NCAA hands Ole Miss football a 2-year postseason ban
OXFORD, Miss. (AP) —
NCAA hands Ole Miss football program a two-year postseason ban for lack of institutional control, rules infractions.
The full release:
The University of Mississippi lacked institutional control and fostered an unconstrained culture of booster involvement in football recruiting, according to a Division I Committee on Infractions panel. Six football staff members and 12 boosters were involved in the violations, which included the provision of approximately $37,000 to prospects through cash payments, the use of automobiles, lodging, transportation, meals and apparel. Two staff members also helped arrange fraudulent standardized test scores for three prospects.
The panel found the involved head coach failed to monitor the program, allowing his staff to knowingly commit a series of recruiting violations, submit false information on recruiting paperwork and not report known violations.
Penalties in the case include three years of probation; a two-year postseason ban for the football team; a financial penalty; scholarship and recruiting restrictions; vacation of records; a two-conference-game suspension for the head coach; an eight-year show-cause order for the operations coordinator; five-year show-cause orders for an assistant coach and an assistant athletics director; and a two-year show-cause order for another assistant coach. During the show-cause periods, if an NCAA school hires any of the individuals, that school must follow the terms of each of their respective orders.
The panel noted that the case was the result of a culture at the university where rules violations were acceptable in the football program and reminiscent of similar Ole Miss infractions cases in the past.
“This is now the third case over three decades that has involved the boosters and football program,” the panel stated in its decision. “Even the head coach acknowledged that upon coming to Mississippi, he was surprised by the ‘craziness’ of boosters trying to insert themselves into his program.”
Members of the football coaching staff knowingly committed recruiting violations and arranged for impermissible booster contact and involvement. Specifically, the assistant athletics director acted unethically when he arranged for boosters to provide prospects between $13,000 and $15,600 in cash payments, including $10,000 to one prospect, as well as lodging, meals and transportation. In addition, the assistant athletics director provided false and misleading information during his interview. An assistant coach and operations coordinator also acted unethically when they arranged the fraudulent ACT scores and arranged for a booster to provide housing and transportation to five prospects while they completed the necessary academic work to become eligible for competition. The assistant coach acted unethically and compromised the integrity of the investigation. The operations coordinator provided false and misleading information on multiple occasions during the investigation.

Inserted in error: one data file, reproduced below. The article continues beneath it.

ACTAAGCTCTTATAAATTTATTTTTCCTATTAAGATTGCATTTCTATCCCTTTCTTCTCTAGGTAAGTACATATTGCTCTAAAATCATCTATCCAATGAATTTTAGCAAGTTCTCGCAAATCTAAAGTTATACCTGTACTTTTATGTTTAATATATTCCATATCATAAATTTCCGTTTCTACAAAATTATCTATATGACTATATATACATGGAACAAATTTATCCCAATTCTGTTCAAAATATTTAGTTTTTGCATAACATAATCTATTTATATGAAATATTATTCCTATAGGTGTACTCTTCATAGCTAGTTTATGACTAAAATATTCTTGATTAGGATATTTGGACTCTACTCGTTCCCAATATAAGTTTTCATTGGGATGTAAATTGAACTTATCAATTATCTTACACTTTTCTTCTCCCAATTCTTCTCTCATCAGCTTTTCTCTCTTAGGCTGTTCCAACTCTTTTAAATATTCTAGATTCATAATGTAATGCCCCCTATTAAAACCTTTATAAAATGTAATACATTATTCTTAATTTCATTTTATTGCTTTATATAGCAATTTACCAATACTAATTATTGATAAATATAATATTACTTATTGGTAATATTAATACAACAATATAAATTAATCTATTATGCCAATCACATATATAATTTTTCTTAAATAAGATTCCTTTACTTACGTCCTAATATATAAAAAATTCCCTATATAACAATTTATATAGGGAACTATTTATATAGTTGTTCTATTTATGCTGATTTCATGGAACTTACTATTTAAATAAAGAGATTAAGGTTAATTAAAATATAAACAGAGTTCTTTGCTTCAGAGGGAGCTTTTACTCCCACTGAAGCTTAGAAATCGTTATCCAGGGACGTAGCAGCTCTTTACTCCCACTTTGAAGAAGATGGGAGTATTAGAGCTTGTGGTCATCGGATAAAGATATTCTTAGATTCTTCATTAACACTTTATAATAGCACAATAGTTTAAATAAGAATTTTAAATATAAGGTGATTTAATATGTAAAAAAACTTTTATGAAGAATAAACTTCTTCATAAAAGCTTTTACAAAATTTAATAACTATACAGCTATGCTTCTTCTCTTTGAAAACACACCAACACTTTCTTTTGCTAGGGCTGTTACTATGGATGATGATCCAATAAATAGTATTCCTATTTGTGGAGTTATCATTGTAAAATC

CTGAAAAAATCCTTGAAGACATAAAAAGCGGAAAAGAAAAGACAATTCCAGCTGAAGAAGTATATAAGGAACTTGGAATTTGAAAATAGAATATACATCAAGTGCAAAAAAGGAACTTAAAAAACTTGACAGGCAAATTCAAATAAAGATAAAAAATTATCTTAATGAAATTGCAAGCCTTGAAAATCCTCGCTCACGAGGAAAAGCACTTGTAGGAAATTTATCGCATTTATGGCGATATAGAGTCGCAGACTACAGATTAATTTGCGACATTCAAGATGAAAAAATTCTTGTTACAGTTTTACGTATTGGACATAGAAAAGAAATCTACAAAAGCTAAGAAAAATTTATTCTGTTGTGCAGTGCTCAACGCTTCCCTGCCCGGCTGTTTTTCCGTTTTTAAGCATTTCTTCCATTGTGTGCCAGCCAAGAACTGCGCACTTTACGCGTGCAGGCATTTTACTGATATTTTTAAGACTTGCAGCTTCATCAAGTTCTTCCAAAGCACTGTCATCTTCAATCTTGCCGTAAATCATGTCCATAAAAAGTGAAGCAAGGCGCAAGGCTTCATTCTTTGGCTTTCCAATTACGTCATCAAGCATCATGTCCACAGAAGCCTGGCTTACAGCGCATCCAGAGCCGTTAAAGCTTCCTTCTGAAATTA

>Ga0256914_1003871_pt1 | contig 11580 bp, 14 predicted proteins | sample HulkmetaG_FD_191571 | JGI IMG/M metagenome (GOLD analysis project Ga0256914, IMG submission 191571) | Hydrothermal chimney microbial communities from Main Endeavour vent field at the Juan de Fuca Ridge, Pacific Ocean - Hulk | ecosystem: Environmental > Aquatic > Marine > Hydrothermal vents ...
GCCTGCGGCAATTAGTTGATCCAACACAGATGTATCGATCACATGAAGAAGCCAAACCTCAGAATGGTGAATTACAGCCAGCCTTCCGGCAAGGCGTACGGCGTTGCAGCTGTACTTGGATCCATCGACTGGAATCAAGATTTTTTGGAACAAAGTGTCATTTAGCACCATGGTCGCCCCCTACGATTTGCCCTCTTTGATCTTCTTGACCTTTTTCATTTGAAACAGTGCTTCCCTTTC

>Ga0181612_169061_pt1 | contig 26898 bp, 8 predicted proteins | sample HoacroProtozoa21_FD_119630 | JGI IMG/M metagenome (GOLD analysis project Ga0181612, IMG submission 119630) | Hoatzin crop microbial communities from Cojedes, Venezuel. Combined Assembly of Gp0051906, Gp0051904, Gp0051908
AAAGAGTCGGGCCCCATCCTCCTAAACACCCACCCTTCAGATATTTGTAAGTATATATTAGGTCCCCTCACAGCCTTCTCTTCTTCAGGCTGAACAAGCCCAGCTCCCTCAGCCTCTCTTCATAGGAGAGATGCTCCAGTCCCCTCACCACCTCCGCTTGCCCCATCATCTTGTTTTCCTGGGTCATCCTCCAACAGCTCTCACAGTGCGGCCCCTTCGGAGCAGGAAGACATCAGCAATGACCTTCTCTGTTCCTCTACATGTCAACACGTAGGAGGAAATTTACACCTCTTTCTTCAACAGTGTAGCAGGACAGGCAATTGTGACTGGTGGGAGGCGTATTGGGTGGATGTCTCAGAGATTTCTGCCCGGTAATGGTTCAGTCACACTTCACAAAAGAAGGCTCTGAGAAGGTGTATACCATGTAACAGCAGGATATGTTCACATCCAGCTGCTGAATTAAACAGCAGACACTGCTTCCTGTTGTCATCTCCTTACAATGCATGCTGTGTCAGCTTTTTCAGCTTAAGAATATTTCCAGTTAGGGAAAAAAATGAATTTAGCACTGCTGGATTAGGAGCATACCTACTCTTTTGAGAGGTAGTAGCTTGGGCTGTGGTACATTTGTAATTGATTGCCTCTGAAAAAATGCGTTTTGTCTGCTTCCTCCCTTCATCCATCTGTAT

Penalties and corrective actions imposed by the panel include:
Three years of probation from Dec. 1, 2017, to Nov. 30, 2020.
A financial penalty of $5,000 plus 1 percent of its average football budget for three years, which was calculated at $179,797 (self-imposed by the university).
A postseason ban for the 2017 (self-imposed by the university) and 2018 seasons.
The head coach must serve a two-conference-game suspension for the 2018 season should any NCAA school hire him between Dec. 1, 2017, and Nov. 30, 2018.
An eight-year show-cause order for the operations coordinator, during which he must not hold any athletically related duties or have contact with prospective student-athletes and their families.
A five-year show-cause order for the assistant coach who facilitated standardized test fraud and living arrangements. He must not hold any athletically related duties during this time.
A two-year show-cause order for the other involved assistant coach. During this time, he must not participate in off-campus recruiting activities or hosting any meals for prospects or student-athletes.
A five-year show-cause order for the assistant athletics director. He must not participate in any recruiting activities during this time.
Vacation of all regular-season and postseason wins in which ineligible student-athletes competed.
Scholarship reductions through 2018-19, as detailed in the public report (self-imposed by the university).
Recruiting restrictions, as detailed in the public report.
Disassociation of boosters, as detailed in the public report (self-imposed by the university).
Members of the Committee on Infractions are drawn from NCAA membership and members of the public. The members of the panel who reviewed this case are Carol Cartwright, president emeritus at Kent State; Greg Christopher, chief hearing officer and athletics director at Xavier; Bobby Cremins, former head basketball coach at Georgia Tech; Joel Maturi, former Minnesota athletics director; Eleanor W. Myers, law professor at Temple; and Larry Parkinson, director of enforcement for the Federal Energy Regulatory Commission.